Supporting the War Instead of the Troops

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Last week,
Congress debated a resolution directing the President to withdraw
our troops from Afghanistan no later than the end of this year.
The Constitution gives the power to declare war to the Congress,
so it is clearly appropriate for Congress to assert its voice on
matters of armed conflict. In recent decades, however, Congress
has defaulted on this most critical duty, essentially granting successive
presidents the unilateral (and clearly unconstitutional) power to
begin and end wars at will. This resolution was not expected to
pass; however, the ensuing debate and floor vote served some very
important purposes.

First, it was
important to finally have an actual floor debate on the merits and
demerits of continuing our involvement in the conflict in Afghanistan.
Most congressional action regarding Afghanistan has concerned continued
funding for the conflict. Thus, members of Congress have cloaked
their support for an increasingly unpopular war in terms of financial
support of the troops. But last week’s resolution had nothing
to do with funding or defunding the war, but rather dealt directly
with the wisdom of an open-ended commitment of U.S. troops (and
hundreds of billions of tax dollars) in Afghanistan. Members opposing
the resolution had to make their case for the ongoing loss of American
lives as well as the huge expenditures required for an intractable
conflict.

In my opinion,
this was an impossible case to make.

Supporters
of the war made the same intellectually weak arguments for continuing
our occupation of a nation with a long and bloody history of resisting
foreign occupation. Ultimately, the war supporters in Congress prevailed
in the vote on the resolution. Still, the vote was significant because
it places every member of Congress on the record as supporting or
not supporting the unconstitutional, costly, violent occupation
of a country that never attacked us. This vote should serve as an
important reminder to the American people of where their representatives
really stand when it comes to policing the world, empire building,
and war.

The War Powers
Resolution was passed in 1973 in the aftermath of Vietnam. It was
intended to prevent presidents from slipping this country so easily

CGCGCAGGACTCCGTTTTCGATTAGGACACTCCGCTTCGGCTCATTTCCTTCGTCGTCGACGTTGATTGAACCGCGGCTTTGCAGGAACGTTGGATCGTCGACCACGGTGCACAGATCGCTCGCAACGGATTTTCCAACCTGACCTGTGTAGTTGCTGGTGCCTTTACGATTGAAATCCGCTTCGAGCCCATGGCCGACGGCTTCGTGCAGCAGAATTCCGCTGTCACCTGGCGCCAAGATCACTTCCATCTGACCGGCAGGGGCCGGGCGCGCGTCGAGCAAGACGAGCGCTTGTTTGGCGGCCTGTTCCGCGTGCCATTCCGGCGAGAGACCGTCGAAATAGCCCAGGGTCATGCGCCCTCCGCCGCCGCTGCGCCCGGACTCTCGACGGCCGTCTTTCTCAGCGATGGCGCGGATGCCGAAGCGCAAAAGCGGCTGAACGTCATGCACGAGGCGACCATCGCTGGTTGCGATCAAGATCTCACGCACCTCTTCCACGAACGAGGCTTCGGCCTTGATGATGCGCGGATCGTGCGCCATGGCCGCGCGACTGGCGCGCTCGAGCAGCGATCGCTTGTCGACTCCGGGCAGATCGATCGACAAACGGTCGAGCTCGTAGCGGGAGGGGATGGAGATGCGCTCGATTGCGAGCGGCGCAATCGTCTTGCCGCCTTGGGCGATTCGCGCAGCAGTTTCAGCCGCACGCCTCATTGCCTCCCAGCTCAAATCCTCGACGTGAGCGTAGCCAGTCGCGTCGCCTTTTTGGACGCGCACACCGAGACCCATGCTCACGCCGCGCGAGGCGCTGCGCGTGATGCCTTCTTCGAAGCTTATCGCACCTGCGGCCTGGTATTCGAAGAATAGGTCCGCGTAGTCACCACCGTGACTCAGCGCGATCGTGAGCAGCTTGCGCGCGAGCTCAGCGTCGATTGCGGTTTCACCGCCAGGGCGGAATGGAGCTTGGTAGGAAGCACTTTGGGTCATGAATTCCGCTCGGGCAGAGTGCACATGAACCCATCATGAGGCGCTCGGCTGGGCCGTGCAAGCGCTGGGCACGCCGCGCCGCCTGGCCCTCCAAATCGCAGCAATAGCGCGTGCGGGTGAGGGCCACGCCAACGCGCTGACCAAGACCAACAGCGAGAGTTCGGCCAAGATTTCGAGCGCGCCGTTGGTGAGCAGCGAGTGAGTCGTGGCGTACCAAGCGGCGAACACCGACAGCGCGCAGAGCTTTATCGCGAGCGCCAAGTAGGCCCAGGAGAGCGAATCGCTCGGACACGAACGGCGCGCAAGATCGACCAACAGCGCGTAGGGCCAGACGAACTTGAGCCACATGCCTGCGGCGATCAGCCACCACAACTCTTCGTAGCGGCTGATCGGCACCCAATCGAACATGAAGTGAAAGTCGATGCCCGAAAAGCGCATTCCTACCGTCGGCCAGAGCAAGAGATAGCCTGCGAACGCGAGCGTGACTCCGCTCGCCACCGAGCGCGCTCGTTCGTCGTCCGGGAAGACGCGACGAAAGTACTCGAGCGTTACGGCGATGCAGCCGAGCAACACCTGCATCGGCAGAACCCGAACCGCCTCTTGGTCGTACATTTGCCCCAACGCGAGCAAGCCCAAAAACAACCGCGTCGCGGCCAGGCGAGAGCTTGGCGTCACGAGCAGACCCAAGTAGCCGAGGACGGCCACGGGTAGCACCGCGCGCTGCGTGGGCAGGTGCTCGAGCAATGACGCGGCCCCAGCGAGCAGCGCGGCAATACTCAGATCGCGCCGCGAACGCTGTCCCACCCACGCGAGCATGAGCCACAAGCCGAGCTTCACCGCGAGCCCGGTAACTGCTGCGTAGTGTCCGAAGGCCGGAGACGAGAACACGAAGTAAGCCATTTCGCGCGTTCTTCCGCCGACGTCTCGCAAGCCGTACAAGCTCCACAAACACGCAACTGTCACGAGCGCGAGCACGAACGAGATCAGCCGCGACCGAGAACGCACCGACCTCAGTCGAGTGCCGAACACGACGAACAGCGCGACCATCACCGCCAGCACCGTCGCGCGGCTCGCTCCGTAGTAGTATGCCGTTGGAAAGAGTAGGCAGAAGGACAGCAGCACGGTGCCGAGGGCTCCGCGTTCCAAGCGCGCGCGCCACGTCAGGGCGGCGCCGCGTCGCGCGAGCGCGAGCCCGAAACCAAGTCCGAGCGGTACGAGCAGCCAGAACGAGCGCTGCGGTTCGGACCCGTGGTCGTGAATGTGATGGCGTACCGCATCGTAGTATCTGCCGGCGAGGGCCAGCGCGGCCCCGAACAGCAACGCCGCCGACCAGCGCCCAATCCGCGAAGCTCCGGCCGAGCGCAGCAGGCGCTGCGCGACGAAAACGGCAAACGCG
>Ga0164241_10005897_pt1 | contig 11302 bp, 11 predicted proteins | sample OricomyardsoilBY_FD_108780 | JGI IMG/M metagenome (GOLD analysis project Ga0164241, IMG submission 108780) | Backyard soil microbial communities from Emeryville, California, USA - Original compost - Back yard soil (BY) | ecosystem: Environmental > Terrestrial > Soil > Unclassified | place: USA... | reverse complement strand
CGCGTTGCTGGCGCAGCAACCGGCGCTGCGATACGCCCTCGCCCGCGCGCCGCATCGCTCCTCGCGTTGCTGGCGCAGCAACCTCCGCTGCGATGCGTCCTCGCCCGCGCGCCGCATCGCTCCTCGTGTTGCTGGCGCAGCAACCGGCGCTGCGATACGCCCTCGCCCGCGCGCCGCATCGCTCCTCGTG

into unwinnable wars, wars with indistinct enemies and vague goals.
Unfortunately, it has had the opposite effect by literally legalizing
undeclared wars for 90 days. In the case of Afghanistan, 90 days
has stretched into nearly a decade. The original purpose of the
initial authorization of force — to pursue those responsible
for the attacks on September 11 — is no longer applicable.
Al Qaeda has left Afghanistan; we are now pursuing the Taliban,
who never attacked us. The Taliban certainly are not our friends,
but the more of them we kill, the more their ranks grow and the
stronger they become. Meanwhile, we are spending hundreds of billions
of dollars in Afghanistan and accelerating our plunge toward national
bankruptcy. Whose interests do we serve by continuing this exercise
in futility?

Osama Bin Laden
has said many times that his strategy was to bankrupt America, by
forcing us into protracted fighting in the mountains of Afghanistan.
The Soviet Union learned this lesson the hard way; and ultimately
was forced to withdraw its troops from Afghanistan in defeat and
humiliation. This same fate may await us unless we rethink our policy
and resist any escalation of our military efforts in Afghanistan.
Our troops should be used for defending our country, making us safer
and stronger at home — not for occupying foreign nations with no
real strategy or objective.

See
the Ron Paul File

March
16, 2010

Dr. Ron
Paul is a Republican member of Congress from Texas.

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